Partner/ Image: Unsplash
Image: Unsplash

Coping when your partner is struggling with their mental health

This time last year, life felt strange. Last November was a time that was both happy and difficult. I was two months into a relationship that I was enamoured with. I was with a guy I thought the world of. I loved his humour, I loved how much we had in common, the way I felt when I was with him. Having said that, having a partner isn’t always sunshine and rainbows.

He also suffered from a specific type of PTSD. Complex PTSD, as it is known, often develops as a result of trauma experienced over a prolonged period of time. Not only does it cause flashbacks, as is frequently associated with PTSD, but it also has additional symptoms.

My boyfriend at the time explained that he felt like an outsider in society, separated from the human sphere. Sufferers might have difficulty controlling their emotions or managing relationships with others, or they may feel distrustful towards the world, to name a couple of examples.

It felt like an injustice knowing he had to suffer

My boyfriend and I had been lucky up until that point. His illness was the best it had been since his diagnosis: he had been seeing a counsellor for almost two years and reached a point where he might not have needed to see her anymore. However, around this time last year, his mental health took an unexpected downturn. He suffered a couple of breakdowns, followed by a deterioration in his symptoms. He became more distant, he would cancel plans, and he would be less affectionate.

Having never been in this position before, I felt ill-equipped to deal with the situation. To say I found it difficult doesn’t aptly convey at all how confused and scared I was, not just for his mental state, but also for the state of our relationship.

Unsurprisingly, he sadly ended the relationship a few weeks after the first breakdown occurred, and stayed in quite a bad way for a while after. Losing him kick-started what was probably the worst period of my life. It felt like an injustice, something so cruel separating me from the one person I can safely say I have been in love with. It felt like an injustice knowing he had to suffer.

Be prepared to be asked for space, and be okay with that

Sometimes, having a partner with mental health problems absolutely sucks. There are not many eloquent ways to put it. If you’re in a similar situation, my heart goes out to you. I hope the advice I have to offer, as someone who has had that experience, and the advice of others I have collated for this article can help.

It’s important to establish that everyone will have different needs depending on the state of their mental health and the type of condition that they have. My then-boyfriend was used to dealing with his emotions on his own, as the circumstances he was in that contributed to his PTSD and consequently, space became something that was important to him. Be prepared to be asked for space, and be okay with that. You might have to spend time away from your partner, even if that’s not what you want.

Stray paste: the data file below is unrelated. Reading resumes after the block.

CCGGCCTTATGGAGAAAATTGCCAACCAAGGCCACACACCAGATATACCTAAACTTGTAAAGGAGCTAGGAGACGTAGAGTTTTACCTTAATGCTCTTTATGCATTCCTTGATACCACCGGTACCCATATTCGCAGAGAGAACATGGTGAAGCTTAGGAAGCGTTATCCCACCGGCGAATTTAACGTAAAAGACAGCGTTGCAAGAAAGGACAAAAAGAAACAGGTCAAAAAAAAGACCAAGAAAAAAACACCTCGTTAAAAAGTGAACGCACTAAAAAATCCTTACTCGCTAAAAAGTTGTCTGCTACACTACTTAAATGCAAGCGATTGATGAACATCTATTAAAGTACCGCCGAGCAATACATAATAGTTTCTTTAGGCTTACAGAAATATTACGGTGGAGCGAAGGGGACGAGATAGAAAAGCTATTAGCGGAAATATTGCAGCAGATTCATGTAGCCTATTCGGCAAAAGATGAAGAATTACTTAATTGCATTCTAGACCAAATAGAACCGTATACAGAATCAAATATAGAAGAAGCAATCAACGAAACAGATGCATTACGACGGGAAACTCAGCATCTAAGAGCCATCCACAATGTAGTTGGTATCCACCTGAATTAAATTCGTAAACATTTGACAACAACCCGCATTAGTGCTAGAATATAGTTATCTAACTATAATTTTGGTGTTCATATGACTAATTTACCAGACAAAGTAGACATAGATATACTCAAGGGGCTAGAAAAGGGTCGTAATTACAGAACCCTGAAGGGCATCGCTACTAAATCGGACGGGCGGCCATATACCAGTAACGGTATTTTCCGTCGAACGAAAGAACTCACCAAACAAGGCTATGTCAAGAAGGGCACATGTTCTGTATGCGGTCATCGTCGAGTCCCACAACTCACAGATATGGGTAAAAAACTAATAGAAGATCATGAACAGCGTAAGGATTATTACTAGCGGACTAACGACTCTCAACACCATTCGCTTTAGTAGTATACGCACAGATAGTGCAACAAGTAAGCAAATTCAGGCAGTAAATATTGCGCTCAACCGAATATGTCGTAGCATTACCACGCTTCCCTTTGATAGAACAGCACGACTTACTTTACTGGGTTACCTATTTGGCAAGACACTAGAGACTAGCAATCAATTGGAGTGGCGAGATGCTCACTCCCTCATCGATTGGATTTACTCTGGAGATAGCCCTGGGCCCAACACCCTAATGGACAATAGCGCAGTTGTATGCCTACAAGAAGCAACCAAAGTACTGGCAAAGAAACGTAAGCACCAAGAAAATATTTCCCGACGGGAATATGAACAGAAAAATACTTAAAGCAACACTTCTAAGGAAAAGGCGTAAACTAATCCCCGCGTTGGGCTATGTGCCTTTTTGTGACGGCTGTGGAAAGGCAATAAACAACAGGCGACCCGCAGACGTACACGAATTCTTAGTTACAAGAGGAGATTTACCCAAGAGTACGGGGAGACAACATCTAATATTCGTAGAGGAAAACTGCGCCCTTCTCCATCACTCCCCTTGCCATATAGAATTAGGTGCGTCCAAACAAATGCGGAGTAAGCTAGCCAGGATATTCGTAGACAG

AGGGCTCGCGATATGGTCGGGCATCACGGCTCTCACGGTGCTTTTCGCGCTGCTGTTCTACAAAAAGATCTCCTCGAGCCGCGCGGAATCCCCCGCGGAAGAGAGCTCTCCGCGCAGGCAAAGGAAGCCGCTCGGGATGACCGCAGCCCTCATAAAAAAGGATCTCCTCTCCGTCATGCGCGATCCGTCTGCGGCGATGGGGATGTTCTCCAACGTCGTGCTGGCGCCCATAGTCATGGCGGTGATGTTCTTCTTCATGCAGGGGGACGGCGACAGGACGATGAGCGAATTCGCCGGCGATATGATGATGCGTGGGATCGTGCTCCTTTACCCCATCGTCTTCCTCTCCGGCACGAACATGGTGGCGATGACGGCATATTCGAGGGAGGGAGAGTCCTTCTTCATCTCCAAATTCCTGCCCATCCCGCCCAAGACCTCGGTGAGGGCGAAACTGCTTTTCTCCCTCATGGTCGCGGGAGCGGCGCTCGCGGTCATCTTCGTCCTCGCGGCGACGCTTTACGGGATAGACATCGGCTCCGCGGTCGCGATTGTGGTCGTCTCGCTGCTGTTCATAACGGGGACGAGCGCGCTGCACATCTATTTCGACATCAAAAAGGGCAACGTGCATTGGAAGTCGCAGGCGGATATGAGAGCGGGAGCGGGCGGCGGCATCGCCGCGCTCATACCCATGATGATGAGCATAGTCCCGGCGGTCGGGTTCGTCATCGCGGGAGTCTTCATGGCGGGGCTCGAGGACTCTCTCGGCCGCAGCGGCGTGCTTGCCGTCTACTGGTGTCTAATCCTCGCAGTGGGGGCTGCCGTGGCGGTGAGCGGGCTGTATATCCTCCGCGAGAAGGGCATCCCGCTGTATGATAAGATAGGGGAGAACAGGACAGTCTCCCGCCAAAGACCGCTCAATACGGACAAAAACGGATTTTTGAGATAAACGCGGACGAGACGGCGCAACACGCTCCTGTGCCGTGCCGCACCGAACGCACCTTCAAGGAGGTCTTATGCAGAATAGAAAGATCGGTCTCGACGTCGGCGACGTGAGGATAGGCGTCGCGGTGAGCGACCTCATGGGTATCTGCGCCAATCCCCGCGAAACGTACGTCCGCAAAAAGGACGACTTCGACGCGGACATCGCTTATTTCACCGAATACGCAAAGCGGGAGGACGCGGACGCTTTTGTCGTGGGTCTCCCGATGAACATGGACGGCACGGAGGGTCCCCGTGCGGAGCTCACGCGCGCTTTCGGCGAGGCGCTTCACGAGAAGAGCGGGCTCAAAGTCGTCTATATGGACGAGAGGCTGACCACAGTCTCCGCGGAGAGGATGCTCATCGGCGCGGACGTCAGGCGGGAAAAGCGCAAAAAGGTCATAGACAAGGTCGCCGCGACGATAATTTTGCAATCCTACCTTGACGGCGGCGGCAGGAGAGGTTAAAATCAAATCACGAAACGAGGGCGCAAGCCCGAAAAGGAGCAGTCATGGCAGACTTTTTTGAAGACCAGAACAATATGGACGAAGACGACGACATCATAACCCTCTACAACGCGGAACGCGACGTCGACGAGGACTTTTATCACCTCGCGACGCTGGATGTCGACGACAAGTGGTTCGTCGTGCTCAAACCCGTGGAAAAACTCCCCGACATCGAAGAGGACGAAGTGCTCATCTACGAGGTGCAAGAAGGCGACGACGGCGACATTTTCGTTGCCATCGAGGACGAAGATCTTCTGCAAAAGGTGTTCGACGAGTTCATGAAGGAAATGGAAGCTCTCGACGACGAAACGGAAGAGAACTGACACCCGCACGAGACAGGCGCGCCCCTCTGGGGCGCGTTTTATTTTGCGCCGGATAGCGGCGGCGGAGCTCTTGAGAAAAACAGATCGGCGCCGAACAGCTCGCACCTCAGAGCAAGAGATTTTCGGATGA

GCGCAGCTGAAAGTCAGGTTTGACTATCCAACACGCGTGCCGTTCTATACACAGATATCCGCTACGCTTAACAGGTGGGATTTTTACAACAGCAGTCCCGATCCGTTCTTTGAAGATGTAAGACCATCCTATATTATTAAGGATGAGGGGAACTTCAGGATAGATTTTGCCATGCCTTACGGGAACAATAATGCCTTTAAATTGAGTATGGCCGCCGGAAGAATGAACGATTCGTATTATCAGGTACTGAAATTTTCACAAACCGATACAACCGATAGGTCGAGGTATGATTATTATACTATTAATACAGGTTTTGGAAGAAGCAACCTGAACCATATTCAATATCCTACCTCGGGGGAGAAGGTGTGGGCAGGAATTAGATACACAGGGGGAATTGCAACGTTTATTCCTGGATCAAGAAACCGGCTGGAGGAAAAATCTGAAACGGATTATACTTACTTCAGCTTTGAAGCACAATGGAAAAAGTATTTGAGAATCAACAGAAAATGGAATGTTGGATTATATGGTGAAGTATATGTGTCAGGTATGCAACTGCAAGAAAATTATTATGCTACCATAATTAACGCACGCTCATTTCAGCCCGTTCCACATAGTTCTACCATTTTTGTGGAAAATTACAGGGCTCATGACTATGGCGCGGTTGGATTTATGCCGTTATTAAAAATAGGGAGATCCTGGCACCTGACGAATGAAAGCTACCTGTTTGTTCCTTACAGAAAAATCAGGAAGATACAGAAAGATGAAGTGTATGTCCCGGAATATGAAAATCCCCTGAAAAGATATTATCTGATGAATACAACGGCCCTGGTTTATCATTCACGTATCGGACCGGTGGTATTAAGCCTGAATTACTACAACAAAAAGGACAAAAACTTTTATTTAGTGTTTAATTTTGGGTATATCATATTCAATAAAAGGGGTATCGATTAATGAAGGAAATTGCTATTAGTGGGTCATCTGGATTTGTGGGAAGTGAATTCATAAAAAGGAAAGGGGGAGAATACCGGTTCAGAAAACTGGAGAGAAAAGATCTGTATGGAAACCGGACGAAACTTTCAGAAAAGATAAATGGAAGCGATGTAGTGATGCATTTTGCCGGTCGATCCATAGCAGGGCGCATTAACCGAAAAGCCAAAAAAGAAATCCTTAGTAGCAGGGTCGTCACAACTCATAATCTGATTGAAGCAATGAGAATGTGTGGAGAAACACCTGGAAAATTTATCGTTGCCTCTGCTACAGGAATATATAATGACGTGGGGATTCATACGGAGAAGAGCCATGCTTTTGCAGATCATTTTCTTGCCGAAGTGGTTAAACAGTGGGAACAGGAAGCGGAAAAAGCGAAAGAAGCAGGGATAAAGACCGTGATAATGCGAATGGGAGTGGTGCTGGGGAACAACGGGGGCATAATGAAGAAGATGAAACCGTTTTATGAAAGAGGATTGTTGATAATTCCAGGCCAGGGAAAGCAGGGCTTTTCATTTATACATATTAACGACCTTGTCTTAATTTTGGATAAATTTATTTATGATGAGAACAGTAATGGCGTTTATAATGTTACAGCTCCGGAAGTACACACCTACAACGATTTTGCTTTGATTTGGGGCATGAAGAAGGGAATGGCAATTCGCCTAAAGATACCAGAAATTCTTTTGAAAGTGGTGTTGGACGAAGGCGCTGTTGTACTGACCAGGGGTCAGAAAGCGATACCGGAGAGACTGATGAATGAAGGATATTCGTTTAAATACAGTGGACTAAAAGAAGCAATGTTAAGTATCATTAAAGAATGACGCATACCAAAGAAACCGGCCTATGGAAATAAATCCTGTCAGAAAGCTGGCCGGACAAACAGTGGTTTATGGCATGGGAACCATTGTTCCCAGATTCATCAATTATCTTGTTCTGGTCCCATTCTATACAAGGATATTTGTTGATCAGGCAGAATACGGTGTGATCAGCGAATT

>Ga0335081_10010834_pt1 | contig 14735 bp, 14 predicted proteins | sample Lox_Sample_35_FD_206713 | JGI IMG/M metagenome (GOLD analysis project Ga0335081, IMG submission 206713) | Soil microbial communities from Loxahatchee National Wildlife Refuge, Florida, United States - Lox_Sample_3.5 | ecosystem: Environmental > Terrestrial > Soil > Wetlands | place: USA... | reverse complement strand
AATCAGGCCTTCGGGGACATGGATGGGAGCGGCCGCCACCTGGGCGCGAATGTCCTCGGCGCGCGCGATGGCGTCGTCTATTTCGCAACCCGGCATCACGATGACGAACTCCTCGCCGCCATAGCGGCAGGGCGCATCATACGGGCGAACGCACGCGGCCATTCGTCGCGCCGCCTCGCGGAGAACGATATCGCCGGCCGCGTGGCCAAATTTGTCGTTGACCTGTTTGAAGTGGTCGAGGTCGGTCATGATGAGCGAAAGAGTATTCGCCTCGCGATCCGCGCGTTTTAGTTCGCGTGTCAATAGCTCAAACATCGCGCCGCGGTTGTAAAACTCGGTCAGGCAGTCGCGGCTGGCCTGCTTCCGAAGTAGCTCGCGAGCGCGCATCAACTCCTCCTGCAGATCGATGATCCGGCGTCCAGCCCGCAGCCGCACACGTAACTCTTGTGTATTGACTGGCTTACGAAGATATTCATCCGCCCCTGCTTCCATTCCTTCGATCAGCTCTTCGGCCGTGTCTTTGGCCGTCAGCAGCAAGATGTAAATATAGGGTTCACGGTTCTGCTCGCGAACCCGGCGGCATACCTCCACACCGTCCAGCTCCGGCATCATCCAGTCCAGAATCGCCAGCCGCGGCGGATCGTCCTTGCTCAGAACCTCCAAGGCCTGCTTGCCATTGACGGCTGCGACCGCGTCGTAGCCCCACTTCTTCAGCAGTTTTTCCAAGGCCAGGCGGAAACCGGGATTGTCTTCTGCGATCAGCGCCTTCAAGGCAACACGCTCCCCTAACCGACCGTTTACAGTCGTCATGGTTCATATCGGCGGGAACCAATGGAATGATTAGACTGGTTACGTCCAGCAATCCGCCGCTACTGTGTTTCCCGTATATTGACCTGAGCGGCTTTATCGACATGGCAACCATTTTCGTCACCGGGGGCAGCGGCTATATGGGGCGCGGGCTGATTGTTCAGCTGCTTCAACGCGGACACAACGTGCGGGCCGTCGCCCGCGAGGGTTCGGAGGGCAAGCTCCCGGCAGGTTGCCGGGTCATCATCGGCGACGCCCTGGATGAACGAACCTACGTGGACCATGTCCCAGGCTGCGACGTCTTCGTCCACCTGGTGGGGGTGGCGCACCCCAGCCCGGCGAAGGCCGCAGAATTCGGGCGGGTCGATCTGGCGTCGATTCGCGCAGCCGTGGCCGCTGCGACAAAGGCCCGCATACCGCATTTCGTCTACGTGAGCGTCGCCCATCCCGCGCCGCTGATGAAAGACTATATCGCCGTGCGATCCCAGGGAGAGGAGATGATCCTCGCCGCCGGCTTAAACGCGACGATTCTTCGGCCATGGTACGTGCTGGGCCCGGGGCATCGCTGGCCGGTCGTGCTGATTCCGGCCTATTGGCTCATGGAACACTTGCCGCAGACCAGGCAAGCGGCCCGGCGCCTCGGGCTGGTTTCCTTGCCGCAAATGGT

Self-sufficiency is important in situations like these. I have an anxious attachment style, meaning I have a greater need for intimacy and closeness than the average person, so I wonder if that made my life more difficult than it had to be when my boyfriend was at his lowest point.

Going out and doing your research is something I couldn’t recommend highly enough

Equally, it is imperative to remember that in cases like these, it is not about you. That is the main mistake I made when my boyfriend was being so distant: I conflated him taking the space he needed with him not loving me. Remembering that is guaranteed to save you a lot of unnecessary agony.

I spoke to a few others who have been in similar situations, and the number of responses I received was quite astounding. Although, given the huge number of students who experience mental health conditions, I probably shouldn’t have been surprised.

One student I spoke to explained that “understanding their condition is paramount to being a good partner and going out and doing your research is something I couldn’t recommend highly enough.”

It is more than possible to have a long-term, happy, and healthy relationship with mental health issues

Another added that they would “definitely advise they talk to a GP or counsellor. It’s a tough first step, but it really works, having an objective third party to talk to, and it takes the stress off you as you wouldn’t be their only support.”

A third told me that “communication is really important” – she had entered a relationship with someone with depression without “telling each other about our respective issues and it led to a few misunderstandings.”

Though my own experience was short-lived, the experiences of others have shown me that it is more than possible to have a long-term, happy, and healthy relationship with mental health issues.

Friends of mine have been with their partners, despite their own difficulties, for over a year, even longer. Just remember, whether you are neurotypical or not, always remember to look after yourself, as well as each other, whatever the circumstance. And, of course, you are never alone.

Further support and information is available via the Wellbeing Support Services at the University of Warwick and on the NHS and Mind websites.

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